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Talkback: New tortoiseshell butterflies

How lucky you are to have butterflies, I have 2 buddliea trees in full flower and not a butterfly to be seen I haven't seen any at all in my garden for months. Last year I had hundreds on my buddliea this year none. I have had only 1 bee on them as well. Does anyone know whats happened to them? Even my friends as far as Fleetwood have had none at all. I am so disappointed.


  • Edd - I think there are a couple of native moths which have adapted to feed from buddleia; the mullein moth and gothic to name two.

    Raddoll520 - it's not quite garden butterfly season yet, July and August are the key moths. if you cut your buddleia down in May it should flower in time for their late-summer emergence. But Edd's right, if you would like to see more butterflies, the best thing to do is grow nettles, which their caterpillars eat.
  • Not the bordered gothic but the gothic...
  • FairygirlFairygirl Posts: 54,817

    I have just discovered a load of caterpillars hatching on my new blackthorn hedge - they're tortoiseshells or peacocks which were in the garden last year enjoying the buddleia. There wasn't much plant life in the garden a year ago but it's great to see more wildlife enjoying what I've put in during the last twelve months.

    I've left a couple of nettles to grow in a corner too.

    It's a place where beautiful isn't enough of a word....

    I live in west central Scotland - not where that photo is...
  • Robbie182Robbie182 Posts: 1
    Was looking forward to this update, great job Kate :^}
  • Steve 309Steve 309 Posts: 2,753

    If you want bees as well, Buddliea globosa has smaller flowers which the bees can reach with their shorter probosces.  But butterfly larvae definitely need food too, and nettles are good for several species.



  • Thanks Robbie! Also very happy news... the caterpillars on the nettle patch in the park are all doing really well. Lovely lovely peacock caterpillars just about to pupate. Gorgeous things.

    Fairygirl - it won't be peacocks and small tortoiseshells on your blackthorn. Off the top of my head I think a couple of hairstreaks feed on blackthorn... and lots of species of moth.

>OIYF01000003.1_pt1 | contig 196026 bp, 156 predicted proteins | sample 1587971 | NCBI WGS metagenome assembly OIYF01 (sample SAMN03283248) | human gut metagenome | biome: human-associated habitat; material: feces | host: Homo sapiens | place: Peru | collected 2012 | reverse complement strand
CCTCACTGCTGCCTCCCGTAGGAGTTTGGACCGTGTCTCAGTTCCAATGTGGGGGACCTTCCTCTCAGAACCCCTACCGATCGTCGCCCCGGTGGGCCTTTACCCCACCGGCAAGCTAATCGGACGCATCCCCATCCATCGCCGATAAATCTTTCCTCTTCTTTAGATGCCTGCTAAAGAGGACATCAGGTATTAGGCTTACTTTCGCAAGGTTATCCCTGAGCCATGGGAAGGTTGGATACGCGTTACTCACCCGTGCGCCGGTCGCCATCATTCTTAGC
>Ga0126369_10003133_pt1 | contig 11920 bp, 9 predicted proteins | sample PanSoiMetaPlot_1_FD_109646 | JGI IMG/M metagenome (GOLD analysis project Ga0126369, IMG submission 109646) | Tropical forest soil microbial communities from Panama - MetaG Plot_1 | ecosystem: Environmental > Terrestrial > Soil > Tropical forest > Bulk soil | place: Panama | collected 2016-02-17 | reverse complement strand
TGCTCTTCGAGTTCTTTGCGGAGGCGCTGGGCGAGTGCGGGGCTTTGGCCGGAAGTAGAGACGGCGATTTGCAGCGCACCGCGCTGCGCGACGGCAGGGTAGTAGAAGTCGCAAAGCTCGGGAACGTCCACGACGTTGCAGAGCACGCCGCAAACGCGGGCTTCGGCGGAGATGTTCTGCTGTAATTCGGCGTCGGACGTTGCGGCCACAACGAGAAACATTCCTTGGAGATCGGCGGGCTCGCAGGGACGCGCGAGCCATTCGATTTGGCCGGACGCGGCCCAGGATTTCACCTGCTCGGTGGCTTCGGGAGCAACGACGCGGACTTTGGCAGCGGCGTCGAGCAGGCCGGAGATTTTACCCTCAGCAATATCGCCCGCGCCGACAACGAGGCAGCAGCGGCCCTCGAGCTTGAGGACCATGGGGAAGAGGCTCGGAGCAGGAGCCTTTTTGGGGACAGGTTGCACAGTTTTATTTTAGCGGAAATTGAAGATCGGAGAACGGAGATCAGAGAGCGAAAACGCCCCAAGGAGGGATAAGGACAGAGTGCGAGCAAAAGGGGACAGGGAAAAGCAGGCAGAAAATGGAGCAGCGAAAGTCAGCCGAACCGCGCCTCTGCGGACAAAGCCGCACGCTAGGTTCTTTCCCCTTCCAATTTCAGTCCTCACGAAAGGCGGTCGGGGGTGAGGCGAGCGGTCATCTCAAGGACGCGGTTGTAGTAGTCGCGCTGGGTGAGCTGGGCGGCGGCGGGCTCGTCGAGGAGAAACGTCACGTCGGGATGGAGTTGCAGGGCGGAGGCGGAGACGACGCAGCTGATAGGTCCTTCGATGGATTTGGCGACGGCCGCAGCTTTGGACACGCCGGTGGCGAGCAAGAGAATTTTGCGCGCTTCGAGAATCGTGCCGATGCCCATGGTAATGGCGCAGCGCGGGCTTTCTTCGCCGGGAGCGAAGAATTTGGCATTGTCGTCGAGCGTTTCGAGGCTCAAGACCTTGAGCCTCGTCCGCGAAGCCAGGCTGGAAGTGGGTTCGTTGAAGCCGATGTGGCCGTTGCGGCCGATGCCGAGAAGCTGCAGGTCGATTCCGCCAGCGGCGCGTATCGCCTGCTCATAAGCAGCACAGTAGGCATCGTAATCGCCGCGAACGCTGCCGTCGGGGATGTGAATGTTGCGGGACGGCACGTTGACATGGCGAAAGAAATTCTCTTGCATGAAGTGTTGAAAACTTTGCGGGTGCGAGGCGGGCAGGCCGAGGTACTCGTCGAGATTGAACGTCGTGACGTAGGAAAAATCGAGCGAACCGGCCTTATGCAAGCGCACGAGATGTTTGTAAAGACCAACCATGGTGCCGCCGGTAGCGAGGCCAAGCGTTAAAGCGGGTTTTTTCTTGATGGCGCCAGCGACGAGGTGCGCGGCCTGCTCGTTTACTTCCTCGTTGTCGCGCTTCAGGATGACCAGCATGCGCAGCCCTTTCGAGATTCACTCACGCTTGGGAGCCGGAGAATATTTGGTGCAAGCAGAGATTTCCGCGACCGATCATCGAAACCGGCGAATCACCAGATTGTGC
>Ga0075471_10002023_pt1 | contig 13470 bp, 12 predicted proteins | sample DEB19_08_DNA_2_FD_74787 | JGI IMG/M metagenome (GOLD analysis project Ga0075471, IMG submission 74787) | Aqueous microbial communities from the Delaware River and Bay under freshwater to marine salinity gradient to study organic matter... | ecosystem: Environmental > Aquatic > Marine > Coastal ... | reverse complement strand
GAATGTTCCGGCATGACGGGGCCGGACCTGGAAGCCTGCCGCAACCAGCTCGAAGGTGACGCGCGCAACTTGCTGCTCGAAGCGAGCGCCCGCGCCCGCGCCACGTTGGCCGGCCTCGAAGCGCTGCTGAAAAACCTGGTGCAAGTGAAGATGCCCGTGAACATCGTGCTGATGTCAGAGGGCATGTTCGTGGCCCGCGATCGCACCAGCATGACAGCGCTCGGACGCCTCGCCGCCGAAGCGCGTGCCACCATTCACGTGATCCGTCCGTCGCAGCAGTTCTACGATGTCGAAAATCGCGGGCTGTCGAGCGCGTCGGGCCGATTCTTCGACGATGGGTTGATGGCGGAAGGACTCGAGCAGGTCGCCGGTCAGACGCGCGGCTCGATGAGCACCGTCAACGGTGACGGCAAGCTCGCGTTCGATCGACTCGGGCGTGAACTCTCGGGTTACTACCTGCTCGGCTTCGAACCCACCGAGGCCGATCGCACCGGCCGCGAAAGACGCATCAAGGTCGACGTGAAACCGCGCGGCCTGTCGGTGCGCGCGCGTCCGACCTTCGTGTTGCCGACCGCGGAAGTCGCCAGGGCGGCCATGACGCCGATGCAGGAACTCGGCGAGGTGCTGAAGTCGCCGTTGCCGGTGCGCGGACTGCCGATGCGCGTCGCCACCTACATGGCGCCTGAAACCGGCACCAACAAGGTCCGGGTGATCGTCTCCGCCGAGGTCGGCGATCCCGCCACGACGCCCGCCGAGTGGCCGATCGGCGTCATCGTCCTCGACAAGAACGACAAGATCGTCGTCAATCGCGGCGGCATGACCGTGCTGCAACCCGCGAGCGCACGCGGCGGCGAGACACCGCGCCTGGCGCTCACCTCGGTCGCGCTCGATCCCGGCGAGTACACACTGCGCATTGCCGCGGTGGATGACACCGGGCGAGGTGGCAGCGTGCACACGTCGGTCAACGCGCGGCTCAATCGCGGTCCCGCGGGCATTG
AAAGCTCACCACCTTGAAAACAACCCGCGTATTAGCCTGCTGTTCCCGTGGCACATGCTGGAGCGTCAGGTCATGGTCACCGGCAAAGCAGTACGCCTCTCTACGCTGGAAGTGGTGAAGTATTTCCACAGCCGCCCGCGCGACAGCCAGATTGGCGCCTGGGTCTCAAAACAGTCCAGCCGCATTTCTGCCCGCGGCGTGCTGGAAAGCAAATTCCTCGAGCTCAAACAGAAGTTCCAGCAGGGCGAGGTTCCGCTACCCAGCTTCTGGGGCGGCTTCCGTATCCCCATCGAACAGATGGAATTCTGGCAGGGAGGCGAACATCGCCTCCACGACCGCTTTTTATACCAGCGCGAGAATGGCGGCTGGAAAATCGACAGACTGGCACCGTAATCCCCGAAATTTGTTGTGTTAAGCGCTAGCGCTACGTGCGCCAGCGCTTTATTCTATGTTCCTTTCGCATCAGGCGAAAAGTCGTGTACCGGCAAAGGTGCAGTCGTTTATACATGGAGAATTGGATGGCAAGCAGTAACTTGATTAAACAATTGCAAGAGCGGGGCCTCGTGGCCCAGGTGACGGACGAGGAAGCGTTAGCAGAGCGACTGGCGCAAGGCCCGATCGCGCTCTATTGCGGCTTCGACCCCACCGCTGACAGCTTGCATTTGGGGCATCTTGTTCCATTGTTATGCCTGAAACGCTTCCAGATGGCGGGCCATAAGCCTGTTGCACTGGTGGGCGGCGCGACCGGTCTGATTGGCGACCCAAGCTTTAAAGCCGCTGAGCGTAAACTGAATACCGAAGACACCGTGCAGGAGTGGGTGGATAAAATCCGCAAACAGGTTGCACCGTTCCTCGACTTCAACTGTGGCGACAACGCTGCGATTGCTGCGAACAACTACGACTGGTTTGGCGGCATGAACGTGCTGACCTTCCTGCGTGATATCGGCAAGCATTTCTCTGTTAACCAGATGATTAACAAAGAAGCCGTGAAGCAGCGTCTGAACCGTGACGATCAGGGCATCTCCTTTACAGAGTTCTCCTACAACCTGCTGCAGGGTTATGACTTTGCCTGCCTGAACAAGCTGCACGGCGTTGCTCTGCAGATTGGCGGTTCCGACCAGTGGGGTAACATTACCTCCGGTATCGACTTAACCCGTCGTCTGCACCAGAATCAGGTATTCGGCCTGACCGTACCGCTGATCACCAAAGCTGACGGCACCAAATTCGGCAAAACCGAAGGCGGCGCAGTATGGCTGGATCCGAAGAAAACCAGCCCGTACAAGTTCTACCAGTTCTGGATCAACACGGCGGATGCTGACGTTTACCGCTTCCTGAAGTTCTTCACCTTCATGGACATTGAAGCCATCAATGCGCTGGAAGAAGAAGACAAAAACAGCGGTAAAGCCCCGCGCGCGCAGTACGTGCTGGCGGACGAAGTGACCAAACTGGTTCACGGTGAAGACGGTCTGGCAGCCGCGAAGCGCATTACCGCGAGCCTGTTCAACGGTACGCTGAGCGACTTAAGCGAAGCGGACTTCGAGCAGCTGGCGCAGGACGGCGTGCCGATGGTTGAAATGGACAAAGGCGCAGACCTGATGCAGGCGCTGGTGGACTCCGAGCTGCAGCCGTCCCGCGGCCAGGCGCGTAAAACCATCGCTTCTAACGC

• Ragdoll - you ned the plants for the caterpillars to feed on as well as the nectar plants for the butterflies- perhaps you need a wild area with nettles and things....?

    I have yellow swallowtails on my budleija here in France this year as well as others I'm not so good at identifying.

  • VrystaatVrystaat Posts: 50
    Am so please to know that those are tortoiseshell butterflies. What an apt name for them! I have quite a few in my smalll garden. They are unconcerned when I am only sitting a foot or so, away from them. They like an unknown ground cover, which is also frequented by bumble bees, and even flies!

  • I have left a strip of grass and a nettle corner to grow, mow the lawn only occasionally, and have planted lots of caterpiller, nectar, and bee plants (

    I now have:-

    (Butterflies) Gatekeepers, Skippers, Peacocks, Whites, Holly Blue, Brimstones, Red Admirals, (moths) Burnet, Vapourer, Green Carpet, Apple, Silver Y moth as well as a frog, grasshoppers, etc.

    It's well worth having the garden look a little scruffy!

    I will also reduce feeding the birds as I reckon that artificially distorts the population which will eat more caterpillars...
  • DovefromaboveDovefromabove Posts: 87,871

    Driving through West Norfolk, South Lincs and Cambs over the past few days we saw more butterflies that we've seen in years.  

    Lots of whites, but also lots of larger dark coloured ones which we couldn't identify as we were driving but presumably Peacocks and Red Admirals - lots and lots flying around flowering grassy verges, hedgerows, orchards and meadow and wasteland as well as around gardens.  Really lovely to see image

    Gardening in Central Norfolk on improved gritty moraine over chalk ... free-draining.

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